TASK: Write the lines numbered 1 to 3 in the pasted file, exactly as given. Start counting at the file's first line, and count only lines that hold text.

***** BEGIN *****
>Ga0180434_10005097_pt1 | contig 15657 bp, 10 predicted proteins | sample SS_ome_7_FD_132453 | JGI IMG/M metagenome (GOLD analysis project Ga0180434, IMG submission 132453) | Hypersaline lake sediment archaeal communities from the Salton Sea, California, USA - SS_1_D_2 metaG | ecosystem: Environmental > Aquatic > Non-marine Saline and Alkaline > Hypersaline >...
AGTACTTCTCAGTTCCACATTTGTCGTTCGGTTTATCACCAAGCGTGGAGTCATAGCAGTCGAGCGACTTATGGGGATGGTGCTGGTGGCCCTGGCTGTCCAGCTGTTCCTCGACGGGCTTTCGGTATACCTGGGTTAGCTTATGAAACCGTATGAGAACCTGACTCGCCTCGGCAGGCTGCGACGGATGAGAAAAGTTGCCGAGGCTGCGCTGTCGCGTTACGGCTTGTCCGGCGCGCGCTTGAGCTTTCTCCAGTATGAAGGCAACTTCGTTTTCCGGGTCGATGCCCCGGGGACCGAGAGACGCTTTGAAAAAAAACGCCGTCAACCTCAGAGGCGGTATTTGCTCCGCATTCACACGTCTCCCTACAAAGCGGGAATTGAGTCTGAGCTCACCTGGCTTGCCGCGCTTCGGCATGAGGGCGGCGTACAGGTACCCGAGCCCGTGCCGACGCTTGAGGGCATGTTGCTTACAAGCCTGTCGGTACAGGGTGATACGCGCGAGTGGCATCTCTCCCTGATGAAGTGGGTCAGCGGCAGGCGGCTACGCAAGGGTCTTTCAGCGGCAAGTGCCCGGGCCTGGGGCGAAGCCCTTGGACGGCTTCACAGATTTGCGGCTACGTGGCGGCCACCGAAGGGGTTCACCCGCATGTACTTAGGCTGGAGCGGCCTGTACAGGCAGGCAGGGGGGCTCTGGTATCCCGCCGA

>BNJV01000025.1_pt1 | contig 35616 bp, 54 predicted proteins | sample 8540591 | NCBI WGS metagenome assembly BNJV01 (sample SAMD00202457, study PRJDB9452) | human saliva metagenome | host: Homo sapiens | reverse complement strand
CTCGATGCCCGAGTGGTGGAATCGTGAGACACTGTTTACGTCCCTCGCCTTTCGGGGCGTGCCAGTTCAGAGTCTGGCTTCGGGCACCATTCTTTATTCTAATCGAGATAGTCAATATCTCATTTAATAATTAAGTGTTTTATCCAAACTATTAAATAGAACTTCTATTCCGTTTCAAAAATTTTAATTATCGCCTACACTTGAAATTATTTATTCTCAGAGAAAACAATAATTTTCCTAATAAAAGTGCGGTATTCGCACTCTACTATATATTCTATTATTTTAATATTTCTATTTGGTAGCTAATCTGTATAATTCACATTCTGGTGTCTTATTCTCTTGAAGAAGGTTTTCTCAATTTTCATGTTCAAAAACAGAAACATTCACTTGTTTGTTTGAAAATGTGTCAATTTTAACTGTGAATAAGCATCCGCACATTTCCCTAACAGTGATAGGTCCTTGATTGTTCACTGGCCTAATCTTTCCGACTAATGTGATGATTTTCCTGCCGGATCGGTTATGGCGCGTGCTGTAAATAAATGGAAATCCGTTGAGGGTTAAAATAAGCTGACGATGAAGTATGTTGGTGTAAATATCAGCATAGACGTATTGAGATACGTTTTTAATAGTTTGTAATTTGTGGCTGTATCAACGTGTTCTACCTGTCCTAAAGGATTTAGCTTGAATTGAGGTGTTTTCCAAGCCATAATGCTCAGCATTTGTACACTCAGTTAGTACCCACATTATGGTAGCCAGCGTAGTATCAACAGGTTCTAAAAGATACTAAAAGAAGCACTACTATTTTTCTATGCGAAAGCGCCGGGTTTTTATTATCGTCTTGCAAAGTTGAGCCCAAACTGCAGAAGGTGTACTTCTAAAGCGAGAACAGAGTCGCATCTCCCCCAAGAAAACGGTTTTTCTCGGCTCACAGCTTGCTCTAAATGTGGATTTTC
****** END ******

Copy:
>Ga0180434_10005097_pt1 | contig 15657 bp, 10 predicted proteins | sample SS_ome_7_FD_132453 | JGI IMG/M metagenome (GOLD analysis project Ga0180434, IMG submission 132453) | Hypersaline lake sediment archaeal communities from the Salton Sea, California, USA - SS_1_D_2 metaG | ecosystem: Environmental > Aquatic > Non-marine Saline and Alkaline > Hypersaline >...
AGTACTTCTCAGTTCCACATTTGTCGTTCGGTTTATCACCAAGCGTGGAGTCATAGCAGTCGAGCGACTTATGGGGATGGTGCTGGTGGCCCTGGCTGTCCAGCTGTTCCTCGACGGGCTTTCGGTATACCTGGGTTAGCTTATGAAACCGTATGAGAACCTGACTCGCCTCGGCAGGCTGCGACGGATGAGAAAAGTTGCCGAGGCTGCGCTGTCGCGTTACGGCTTGTCCGGCGCGCGCTTGAGCTTTCTCCAGTATGAAGGCAACTTCGTTTTCCGGGTCGATGCCCCGGGGACCGAGAGACGCTTTGAAAAAAAACGCCGTCAACCTCAGAGGCGGTATTTGCTCCGCATTCACACGTCTCCCTACAAAGCGGGAATTGAGTCTGAGCTCACCTGGCTTGCCGCGCTTCGGCATGAGGGCGGCGTACAGGTACCCGAGCCCGTGCCGACGCTTGAGGGCATGTTGCTTACAAGCCTGTCGGTACAGGGTGATACGCGCGAGTGGCATCTCTCCCTGATGAAGTGGGTCAGCGGCAGGCGGCTACGCAAGGGTCTTTCAGCGGCAAGTGCCCGGGCCTGGGGCGAAGCCCTTGGACGGCTTCACAGATTTGCGGCTACGTGGCGGCCACCGAAGGGGTTCACCCGCATGTACTTAGGCTGGAGCGGCCTGTACAGGCAGGCAGGGGGGCTCTGGTATCCCGCCGA

>BNJV01000025.1_pt1 | contig 35616 bp, 54 predicted proteins | sample 8540591 | NCBI WGS metagenome assembly BNJV01 (sample SAMD00202457, study PRJDB9452) | human saliva metagenome | host: Homo sapiens | reverse complement strand